The presentation will seek to offer a series of questions on what happens with our critical capacities when we are faced with the images of war, images of horror. What happens with reason confronted with an image which perhaps surpasses the powers of explanation or reconciliation with the seen? Do these frames of horror – which in various ways re-present violence – exercise a certain form of violence over us? What that has to do with a critique, and what is a critique put through violent images – images of violence and images exercising violence? In other words, is dullness produced by violent frames the same as critical numbness, what is the role of affects in its creation and what – if anything – propels us to act out of violence, against violence? What will be of particular interest in this presentation is a possibility of advocating for non-violence in a consciously critical way and as an effect of an exposure to violence.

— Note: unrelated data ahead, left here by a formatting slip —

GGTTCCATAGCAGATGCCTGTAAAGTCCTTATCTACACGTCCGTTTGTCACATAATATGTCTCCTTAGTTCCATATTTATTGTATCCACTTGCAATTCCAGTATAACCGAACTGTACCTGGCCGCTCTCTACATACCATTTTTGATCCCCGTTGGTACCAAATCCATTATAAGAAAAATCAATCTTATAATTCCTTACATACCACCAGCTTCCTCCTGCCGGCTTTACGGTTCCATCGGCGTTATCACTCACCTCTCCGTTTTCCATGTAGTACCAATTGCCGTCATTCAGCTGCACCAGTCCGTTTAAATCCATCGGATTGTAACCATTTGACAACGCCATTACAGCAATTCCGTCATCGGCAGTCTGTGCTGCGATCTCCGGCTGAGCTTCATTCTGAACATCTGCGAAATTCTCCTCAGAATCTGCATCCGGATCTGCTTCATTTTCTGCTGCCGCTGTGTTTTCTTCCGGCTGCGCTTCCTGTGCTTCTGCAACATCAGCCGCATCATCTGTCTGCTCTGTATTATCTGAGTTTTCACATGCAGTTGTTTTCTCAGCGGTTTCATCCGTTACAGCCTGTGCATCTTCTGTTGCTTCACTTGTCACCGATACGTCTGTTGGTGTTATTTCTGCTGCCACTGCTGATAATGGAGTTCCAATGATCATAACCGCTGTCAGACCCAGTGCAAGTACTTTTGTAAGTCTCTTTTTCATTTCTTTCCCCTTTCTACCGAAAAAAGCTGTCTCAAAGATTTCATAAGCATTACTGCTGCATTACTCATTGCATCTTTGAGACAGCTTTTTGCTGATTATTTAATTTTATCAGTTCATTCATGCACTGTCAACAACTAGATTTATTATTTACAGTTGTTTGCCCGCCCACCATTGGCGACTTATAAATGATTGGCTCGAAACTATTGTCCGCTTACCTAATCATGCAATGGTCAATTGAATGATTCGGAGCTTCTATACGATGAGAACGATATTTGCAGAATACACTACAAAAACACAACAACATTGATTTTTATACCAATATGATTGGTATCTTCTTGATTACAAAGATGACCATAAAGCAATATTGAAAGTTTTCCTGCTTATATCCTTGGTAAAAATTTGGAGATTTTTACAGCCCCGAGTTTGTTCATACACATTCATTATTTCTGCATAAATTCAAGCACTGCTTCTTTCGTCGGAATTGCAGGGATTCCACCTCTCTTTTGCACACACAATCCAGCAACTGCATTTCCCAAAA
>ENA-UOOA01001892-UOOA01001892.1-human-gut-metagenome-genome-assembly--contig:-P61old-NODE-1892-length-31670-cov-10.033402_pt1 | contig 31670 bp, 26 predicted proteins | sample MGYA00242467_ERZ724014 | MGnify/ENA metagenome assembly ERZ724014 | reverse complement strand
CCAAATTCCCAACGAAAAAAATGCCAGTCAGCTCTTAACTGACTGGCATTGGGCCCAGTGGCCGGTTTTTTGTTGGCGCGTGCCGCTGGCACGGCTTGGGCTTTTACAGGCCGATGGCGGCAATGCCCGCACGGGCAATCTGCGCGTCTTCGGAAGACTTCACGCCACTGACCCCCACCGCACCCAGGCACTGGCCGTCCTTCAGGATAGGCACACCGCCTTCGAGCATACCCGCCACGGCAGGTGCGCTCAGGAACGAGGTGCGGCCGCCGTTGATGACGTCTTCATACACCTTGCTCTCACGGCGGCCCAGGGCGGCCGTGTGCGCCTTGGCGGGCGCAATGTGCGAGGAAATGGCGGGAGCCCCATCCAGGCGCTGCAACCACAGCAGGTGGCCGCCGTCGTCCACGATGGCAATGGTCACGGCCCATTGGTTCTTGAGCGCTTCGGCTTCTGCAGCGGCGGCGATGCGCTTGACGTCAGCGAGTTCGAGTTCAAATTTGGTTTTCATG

Adriana Zaharijević (1978) graduated philosophy at the Faculty of Philosophy, University of Belgrade. She obtained her PhD at the Faculty of Political Sciences, University of Belgrade, combining political philosophy, feminist theory and social history of the 19th century. In 2013 Zaharijević became a researcher at the Institute for Philosophy and Social Theory, and in 2016 assistant professor at the University of Novi Sad. She is the author of more than sixty articles and two books – Postajanje ženom (Becoming Woman 2010) and Ko je pojedinac? (Who is an Individual? Genealogical Inquiry into the Idea of a Citizen, 2014). Her present theoretical interests lie in the field of critical engagement.